Two Oceans, A Thousand Dives

- K van Wuuren


It might be chilly, it might be rough, there might even be sharks, but those who dive the Cape’s waters enthuse about it and claim that there’s no diving locale that beats it – anywhere! One such enthusiast is Brandon Broodryk of Bubble Blowers, a Cape Town-based dive school and dive charter company that have an intimate knowledge and great passion for everything that the Cape’s waters have to offer the diver. According to Brandon, Cape Town has something for every diver, regardless of experience and confidence level, regardless of passions and interests.

For those divers whose first love is the natural world, Cape Town has coral reefs and kelp forests. The experience of swimming through a kelp forest says Brandon, is like walking though a forest – kelp trunks waving around you, whilst a canopy of fronds shades you from above. Sunlight slants down into the water, catching the silvery flashes of the numerous fishes that glide past you. If its colour and detail that fascinate you – and more photo opportunities than you’ll be able to take! - you’d be well advised to explore the Cape’s reefs. All along the shores of the Peninsular you’ll find rocky outcrops studded with jewel-like nudibranches, corals and sea fans, as well as sponges that can dwarf a diver. The kelp forests and reefs are home to numerous fishes, from the territorial Red Romans (who can always be found at one particular spot) to Musselcrackers,Cuttlefish, White Stumpnose and our national fish, the Galjoen.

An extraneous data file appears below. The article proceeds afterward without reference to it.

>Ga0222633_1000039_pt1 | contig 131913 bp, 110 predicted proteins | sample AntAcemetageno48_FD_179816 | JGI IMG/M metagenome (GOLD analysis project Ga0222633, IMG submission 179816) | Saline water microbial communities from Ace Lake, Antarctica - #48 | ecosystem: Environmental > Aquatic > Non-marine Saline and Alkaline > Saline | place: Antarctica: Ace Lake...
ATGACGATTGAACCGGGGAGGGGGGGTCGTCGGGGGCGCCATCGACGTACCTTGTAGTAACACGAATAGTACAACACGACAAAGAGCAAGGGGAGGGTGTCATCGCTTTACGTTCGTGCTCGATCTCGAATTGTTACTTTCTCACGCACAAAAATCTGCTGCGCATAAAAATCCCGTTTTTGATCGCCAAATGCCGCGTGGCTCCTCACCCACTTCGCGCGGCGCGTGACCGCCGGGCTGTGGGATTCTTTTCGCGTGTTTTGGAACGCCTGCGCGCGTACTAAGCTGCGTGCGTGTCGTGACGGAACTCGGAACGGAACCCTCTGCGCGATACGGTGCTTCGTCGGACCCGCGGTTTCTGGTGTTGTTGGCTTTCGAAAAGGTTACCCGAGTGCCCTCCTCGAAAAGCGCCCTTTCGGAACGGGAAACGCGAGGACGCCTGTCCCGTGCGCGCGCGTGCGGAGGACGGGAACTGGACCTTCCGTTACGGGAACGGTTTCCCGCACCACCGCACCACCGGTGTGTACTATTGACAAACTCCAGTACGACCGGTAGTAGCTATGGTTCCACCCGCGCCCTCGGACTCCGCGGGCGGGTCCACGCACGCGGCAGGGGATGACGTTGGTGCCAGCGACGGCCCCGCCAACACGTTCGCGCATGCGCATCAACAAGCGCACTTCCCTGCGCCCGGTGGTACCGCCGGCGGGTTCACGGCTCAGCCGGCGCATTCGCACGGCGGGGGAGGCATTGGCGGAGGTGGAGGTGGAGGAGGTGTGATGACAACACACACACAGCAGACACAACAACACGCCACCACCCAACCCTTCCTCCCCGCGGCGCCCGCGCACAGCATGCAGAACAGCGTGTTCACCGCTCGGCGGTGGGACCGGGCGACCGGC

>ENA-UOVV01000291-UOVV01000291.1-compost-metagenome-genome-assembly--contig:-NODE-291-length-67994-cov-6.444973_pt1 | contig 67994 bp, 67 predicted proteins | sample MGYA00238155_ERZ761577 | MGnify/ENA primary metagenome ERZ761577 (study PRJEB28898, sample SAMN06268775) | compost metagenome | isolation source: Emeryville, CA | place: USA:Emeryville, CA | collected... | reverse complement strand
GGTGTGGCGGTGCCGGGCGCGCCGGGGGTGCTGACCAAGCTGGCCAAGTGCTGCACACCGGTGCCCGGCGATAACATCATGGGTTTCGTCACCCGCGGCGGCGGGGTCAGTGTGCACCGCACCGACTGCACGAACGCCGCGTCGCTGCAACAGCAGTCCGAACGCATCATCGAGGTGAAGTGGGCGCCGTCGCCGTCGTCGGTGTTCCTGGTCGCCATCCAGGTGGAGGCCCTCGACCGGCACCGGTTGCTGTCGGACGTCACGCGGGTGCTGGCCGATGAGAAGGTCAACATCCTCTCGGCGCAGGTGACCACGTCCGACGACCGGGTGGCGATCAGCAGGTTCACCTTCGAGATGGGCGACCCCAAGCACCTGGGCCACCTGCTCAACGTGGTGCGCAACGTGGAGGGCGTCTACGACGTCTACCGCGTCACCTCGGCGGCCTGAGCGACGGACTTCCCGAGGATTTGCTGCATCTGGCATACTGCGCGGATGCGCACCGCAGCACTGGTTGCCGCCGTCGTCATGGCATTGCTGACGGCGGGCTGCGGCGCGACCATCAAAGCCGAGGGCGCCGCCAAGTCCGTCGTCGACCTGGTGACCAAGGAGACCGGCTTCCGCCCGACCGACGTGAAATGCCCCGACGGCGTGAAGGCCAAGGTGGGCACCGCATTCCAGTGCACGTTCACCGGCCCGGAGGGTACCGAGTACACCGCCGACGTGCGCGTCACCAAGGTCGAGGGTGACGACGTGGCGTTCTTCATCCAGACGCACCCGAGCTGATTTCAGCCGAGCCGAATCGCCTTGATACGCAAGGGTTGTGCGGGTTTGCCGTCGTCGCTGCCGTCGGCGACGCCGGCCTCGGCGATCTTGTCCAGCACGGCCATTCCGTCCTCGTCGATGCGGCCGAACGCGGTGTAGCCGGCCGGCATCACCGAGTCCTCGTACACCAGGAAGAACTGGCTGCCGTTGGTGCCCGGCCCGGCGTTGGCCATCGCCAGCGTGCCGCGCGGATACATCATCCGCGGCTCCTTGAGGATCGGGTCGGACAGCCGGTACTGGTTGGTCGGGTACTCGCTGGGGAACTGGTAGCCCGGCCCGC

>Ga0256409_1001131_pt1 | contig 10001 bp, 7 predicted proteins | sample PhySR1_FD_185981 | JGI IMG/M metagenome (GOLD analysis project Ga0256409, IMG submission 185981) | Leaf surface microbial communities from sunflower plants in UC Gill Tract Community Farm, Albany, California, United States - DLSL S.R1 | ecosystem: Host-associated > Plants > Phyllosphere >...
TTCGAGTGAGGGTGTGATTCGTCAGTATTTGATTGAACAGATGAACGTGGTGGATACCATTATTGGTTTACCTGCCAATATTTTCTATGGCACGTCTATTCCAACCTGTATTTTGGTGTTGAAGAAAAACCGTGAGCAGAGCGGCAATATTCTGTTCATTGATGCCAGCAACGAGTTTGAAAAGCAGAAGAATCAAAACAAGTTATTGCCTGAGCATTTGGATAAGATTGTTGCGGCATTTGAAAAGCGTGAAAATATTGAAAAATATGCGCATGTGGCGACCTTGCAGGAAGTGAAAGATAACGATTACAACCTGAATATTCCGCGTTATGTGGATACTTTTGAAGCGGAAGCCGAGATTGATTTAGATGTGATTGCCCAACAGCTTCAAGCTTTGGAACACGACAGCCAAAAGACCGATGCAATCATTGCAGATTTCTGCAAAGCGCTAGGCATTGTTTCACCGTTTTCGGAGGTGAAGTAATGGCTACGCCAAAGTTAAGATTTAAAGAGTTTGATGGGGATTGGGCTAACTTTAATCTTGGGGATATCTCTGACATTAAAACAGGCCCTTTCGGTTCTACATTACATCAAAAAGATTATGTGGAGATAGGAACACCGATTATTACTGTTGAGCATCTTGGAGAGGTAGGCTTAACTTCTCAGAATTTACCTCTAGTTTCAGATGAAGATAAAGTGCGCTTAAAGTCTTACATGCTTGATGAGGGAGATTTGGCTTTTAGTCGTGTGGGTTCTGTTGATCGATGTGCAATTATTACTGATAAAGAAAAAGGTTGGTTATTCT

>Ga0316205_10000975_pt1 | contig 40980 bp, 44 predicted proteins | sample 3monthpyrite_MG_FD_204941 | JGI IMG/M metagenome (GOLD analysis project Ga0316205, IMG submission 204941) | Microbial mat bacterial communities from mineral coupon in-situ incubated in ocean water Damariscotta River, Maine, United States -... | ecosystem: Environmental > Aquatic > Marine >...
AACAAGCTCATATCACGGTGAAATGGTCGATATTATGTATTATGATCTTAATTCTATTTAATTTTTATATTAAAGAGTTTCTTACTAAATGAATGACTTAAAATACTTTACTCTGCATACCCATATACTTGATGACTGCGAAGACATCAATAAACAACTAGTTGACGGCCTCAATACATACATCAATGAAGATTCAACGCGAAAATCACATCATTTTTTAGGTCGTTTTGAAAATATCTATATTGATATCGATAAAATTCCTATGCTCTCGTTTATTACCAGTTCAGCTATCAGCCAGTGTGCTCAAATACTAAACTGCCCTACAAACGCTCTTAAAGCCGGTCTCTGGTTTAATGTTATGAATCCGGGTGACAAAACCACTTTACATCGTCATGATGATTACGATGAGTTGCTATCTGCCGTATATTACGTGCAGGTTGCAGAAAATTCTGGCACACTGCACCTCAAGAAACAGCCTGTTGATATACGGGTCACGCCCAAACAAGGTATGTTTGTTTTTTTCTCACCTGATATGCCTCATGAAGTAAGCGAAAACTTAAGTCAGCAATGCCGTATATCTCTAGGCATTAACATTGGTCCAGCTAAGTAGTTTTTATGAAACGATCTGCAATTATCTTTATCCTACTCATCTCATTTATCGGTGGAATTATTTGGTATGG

And if you’re lucky, you might even encounter one of the Cape’s toothsome sharks! Sounds like your worst diving nightmare? Well according to the Bubble Blowers boys, there’s really nothing for divers to be concerned about – sharks don’t choose to eat people, and most sharks are shy and timid, retreating long before you’re aware of them. So a chance encounter is truly a privilege!

But it’s Cape Town’s wrecks that most often excite the diving community, sitting on the seabed as ghostly reminders of Cape Town’s stormy past. From the historical wrecks in Table Bay to the more recently scuttled Smitswinkelbaai wrecks, wrecks have a fascination for and a hold over divers. Understandable, but be careful when exploring them, says Brandon – make sure you’ve got the right level of skill and qualification, check out the conditions and most importantly, ensure that you’ve got absolute confidence in your dive buddies and dive master. Once you’re confident with your chosen partners, there can be nothing more thrilling than slipping down a buoy line into the blue as a sunken shape slowly looms up towards you. Sometimes there are ‘treasures’ to found – porcelain on the Maori, golden coins off some of the older wrecks and excitement, wherever you find yourself.

However beautiful the Cape’s seas appear on a calm day, it still poses a number of challenges for any diver: predicting the weather conditions, deciding on where, and when, the best spot to dive is, and then locating it, because sometimes even finding the most enticing spots that Cape Town has to offer is something of a challenge! To overcome these and other diving challenges, you’d be well advised to call on the advice and expertise of someone who has an intimate knowledge of the Cape’s diving conditions. But more than that, to get the most out of what Cape Town diving has to offer, ensure that whomever you call on, has a passion for everything that lies beneath the seas calm surface.